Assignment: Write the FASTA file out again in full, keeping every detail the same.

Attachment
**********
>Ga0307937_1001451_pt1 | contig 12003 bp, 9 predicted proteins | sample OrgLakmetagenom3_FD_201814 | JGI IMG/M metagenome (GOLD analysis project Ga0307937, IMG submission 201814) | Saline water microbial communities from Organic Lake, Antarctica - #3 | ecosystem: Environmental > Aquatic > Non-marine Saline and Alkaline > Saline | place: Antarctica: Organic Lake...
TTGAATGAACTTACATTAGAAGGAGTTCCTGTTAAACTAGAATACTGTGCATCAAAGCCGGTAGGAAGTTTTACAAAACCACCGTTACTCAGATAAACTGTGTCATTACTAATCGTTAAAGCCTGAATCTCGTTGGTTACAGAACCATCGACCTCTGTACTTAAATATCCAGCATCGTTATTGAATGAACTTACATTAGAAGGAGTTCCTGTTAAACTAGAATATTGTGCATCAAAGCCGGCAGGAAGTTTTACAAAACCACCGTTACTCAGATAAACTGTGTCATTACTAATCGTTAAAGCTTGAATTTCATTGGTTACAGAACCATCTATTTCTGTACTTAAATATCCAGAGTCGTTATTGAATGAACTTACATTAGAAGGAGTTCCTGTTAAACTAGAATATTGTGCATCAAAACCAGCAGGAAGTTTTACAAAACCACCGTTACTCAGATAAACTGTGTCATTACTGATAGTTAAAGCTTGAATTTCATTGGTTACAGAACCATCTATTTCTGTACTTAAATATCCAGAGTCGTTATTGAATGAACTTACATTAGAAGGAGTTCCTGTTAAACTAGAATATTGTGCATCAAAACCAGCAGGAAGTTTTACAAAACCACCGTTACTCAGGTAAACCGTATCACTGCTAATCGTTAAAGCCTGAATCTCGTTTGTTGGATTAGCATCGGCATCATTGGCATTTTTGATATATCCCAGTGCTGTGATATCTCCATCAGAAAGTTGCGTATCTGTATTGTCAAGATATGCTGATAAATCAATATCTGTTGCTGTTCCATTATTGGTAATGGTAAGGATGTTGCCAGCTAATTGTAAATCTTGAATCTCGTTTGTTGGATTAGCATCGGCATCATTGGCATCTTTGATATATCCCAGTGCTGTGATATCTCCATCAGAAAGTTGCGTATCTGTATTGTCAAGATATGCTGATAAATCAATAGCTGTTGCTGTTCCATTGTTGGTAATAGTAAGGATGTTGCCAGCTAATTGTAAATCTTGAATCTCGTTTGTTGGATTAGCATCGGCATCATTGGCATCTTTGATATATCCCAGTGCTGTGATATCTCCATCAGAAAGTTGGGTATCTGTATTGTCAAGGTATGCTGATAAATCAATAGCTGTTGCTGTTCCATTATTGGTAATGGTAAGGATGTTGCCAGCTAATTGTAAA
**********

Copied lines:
>Ga0307937_1001451_pt1 | contig 12003 bp, 9 predicted proteins | sample OrgLakmetagenom3_FD_201814 | JGI IMG/M metagenome (GOLD analysis project Ga0307937, IMG submission 201814) | Saline water microbial communities from Organic Lake, Antarctica - #3 | ecosystem: Environmental > Aquatic > Non-marine Saline and Alkaline > Saline | place: Antarctica: Organic Lake...
TTGAATGAACTTACATTAGAAGGAGTTCCTGTTAAACTAGAATACTGTGCATCAAAGCCGGTAGGAAGTTTTACAAAACCACCGTTACTCAGATAAACTGTGTCATTACTAATCGTTAAAGCCTGAATCTCGTTGGTTACAGAACCATCGACCTCTGTACTTAAATATCCAGCATCGTTATTGAATGAACTTACATTAGAAGGAGTTCCTGTTAAACTAGAATATTGTGCATCAAAGCCGGCAGGAAGTTTTACAAAACCACCGTTACTCAGATAAACTGTGTCATTACTAATCGTTAAAGCTTGAATTTCATTGGTTACAGAACCATCTATTTCTGTACTTAAATATCCAGAGTCGTTATTGAATGAACTTACATTAGAAGGAGTTCCTGTTAAACTAGAATATTGTGCATCAAAACCAGCAGGAAGTTTTACAAAACCACCGTTACTCAGATAAACTGTGTCATTACTGATAGTTAAAGCTTGAATTTCATTGGTTACAGAACCATCTATTTCTGTACTTAAATATCCAGAGTCGTTATTGAATGAACTTACATTAGAAGGAGTTCCTGTTAAACTAGAATATTGTGCATCAAAACCAGCAGGAAGTTTTACAAAACCACCGTTACTCAGGTAAACCGTATCACTGCTAATCGTTAAAGCCTGAATCTCGTTTGTTGGATTAGCATCGGCATCATTGGCATTTTTGATATATCCCAGTGCTGTGATATCTCCATCAGAAAGTTGCGTATCTGTATTGTCAAGATATGCTGATAAATCAATATCTGTTGCTGTTCCATTATTGGTAATGGTAAGGATGTTGCCAGCTAATTGTAAATCTTGAATCTCGTTTGTTGGATTAGCATCGGCATCATTGGCATCTTTGATATATCCCAGTGCTGTGATATCTCCATCAGAAAGTTGCGTATCTGTATTGTCAAGATATGCTGATAAATCAATAGCTGTTGCTGTTCCATTGTTGGTAATAGTAAGGATGTTGCCAGCTAATTGTAAATCTTGAATCTCGTTTGTTGGATTAGCATCGGCATCATTGGCATCTTTGATATATCCCAGTGCTGTGATATCTCCATCAGAAAGTTGGGTATCTGTATTGTCAAGGTATGCTGATAAATCAATAGCTGTTGCTGTTCCATTATTGGTAATGGTAAGGATGTTGCCAGCTAATTGTAAA